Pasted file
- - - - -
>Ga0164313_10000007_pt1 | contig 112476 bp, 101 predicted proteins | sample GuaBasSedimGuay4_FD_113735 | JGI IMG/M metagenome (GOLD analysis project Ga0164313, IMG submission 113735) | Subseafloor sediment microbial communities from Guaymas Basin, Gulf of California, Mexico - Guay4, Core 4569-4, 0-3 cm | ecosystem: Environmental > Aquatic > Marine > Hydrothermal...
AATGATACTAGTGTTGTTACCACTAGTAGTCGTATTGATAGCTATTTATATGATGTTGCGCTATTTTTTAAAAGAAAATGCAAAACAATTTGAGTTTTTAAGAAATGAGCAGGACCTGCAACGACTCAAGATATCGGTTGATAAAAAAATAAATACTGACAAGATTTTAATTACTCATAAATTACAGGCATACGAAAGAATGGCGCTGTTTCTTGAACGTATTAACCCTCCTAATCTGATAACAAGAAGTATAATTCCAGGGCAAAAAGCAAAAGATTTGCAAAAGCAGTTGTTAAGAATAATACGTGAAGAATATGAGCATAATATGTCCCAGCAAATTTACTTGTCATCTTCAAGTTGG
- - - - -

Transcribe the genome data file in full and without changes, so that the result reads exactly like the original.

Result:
>Ga0164313_10000007_pt1 | contig 112476 bp, 101 predicted proteins | sample GuaBasSedimGuay4_FD_113735 | JGI IMG/M metagenome (GOLD analysis project Ga0164313, IMG submission 113735) | Subseafloor sediment microbial communities from Guaymas Basin, Gulf of California, Mexico - Guay4, Core 4569-4, 0-3 cm | ecosystem: Environmental > Aquatic > Marine > Hydrothermal...
AATGATACTAGTGTTGTTACCACTAGTAGTCGTATTGATAGCTATTTATATGATGTTGCGCTATTTTTTAAAAGAAAATGCAAAACAATTTGAGTTTTTAAGAAATGAGCAGGACCTGCAACGACTCAAGATATCGGTTGATAAAAAAATAAATACTGACAAGATTTTAATTACTCATAAATTACAGGCATACGAAAGAATGGCGCTGTTTCTTGAACGTATTAACCCTCCTAATCTGATAACAAGAAGTATAATTCCAGGGCAAAAAGCAAAAGATTTGCAAAAGCAGTTGTTAAGAATAATACGTGAAGAATATGAGCATAATATGTCCCAGCAAATTTACTTGTCATCTTCAAGTTGG